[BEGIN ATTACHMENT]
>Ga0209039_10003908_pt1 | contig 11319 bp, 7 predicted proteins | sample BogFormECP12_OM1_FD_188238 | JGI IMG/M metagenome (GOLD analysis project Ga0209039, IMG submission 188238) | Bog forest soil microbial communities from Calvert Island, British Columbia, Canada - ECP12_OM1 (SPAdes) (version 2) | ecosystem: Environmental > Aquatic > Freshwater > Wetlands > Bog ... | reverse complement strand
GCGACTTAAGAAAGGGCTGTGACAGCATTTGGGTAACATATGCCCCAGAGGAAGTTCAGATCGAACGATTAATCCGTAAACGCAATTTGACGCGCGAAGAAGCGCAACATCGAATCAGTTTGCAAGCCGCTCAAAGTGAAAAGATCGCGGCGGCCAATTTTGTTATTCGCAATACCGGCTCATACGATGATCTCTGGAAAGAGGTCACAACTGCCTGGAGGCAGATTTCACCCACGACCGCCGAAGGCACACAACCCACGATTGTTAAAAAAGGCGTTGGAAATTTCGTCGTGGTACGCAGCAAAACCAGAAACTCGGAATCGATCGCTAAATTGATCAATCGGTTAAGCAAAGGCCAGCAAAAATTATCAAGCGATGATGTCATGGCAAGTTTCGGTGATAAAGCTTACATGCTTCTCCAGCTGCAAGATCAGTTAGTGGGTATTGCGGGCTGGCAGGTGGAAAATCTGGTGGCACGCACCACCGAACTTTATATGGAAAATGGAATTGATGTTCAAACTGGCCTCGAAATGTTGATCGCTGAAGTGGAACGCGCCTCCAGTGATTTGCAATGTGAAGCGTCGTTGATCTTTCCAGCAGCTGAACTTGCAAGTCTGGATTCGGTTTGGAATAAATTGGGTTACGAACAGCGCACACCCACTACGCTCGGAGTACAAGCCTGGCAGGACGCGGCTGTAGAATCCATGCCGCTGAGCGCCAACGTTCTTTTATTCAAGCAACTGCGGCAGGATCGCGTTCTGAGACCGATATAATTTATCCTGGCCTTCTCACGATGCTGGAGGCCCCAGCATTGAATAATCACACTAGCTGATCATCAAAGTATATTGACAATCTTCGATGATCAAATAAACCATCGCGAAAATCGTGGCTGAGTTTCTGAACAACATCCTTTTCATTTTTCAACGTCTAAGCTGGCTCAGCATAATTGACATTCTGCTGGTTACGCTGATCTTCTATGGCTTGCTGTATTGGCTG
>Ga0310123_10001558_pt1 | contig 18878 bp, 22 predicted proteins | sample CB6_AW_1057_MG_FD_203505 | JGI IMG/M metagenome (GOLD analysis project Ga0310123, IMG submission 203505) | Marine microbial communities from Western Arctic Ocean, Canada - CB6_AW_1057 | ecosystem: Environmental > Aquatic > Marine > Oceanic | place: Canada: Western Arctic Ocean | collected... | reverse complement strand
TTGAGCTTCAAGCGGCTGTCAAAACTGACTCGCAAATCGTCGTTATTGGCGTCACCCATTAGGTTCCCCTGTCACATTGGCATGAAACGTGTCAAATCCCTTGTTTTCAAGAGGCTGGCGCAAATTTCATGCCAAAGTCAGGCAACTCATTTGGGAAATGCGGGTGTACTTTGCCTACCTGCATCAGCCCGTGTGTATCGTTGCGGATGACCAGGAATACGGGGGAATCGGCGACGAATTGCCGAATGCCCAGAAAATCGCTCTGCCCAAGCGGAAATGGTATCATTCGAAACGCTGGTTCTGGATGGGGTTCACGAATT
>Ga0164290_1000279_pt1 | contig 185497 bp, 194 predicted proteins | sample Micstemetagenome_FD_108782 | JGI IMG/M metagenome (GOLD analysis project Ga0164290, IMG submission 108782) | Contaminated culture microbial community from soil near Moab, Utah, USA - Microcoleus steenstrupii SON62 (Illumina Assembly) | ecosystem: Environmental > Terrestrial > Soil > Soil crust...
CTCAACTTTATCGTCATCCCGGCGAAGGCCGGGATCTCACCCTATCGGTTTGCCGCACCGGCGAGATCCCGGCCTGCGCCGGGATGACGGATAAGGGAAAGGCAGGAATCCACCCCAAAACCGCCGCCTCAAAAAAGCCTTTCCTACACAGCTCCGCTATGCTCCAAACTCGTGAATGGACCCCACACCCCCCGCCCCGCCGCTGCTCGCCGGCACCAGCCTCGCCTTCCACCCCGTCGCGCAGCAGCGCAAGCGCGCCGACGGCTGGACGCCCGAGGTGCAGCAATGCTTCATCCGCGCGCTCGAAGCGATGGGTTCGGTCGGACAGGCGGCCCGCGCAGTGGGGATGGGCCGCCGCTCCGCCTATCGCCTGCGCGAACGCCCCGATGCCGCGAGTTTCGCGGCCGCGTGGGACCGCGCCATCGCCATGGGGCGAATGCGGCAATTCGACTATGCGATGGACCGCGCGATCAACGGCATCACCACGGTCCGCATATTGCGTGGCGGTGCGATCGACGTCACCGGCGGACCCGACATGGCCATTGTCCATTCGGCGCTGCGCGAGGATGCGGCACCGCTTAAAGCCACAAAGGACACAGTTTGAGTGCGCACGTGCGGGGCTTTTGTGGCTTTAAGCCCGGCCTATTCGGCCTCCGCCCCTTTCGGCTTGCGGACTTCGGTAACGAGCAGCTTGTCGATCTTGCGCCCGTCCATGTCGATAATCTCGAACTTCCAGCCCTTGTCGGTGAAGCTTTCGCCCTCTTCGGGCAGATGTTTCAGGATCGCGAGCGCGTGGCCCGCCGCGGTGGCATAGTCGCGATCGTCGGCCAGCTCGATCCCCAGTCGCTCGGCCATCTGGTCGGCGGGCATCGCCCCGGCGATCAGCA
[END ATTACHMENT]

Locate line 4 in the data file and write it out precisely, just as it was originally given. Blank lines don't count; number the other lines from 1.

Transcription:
TTGAGCTTCAAGCGGCTGTCAAAACTGACTCGCAAATCGTCGTTATTGGCGTCACCCATTAGGTTCCCCTGTCACATTGGCATGAAACGTGTCAAATCCCTTGTTTTCAAGAGGCTGGCGCAAATTTCATGCCAAAGTCAGGCAACTCATTTGGGAAATGCGGGTGTACTTTGCCTACCTGCATCAGCCCGTGTGTATCGTTGCGGATGACCAGGAATACGGGGGAATCGGCGACGAATTGCCGAATGCCCAGAAAATCGCTCTGCCCAAGCGGAAATGGTATCATTCGAAACGCTGGTTCTGGATGGGGTTCACGAATT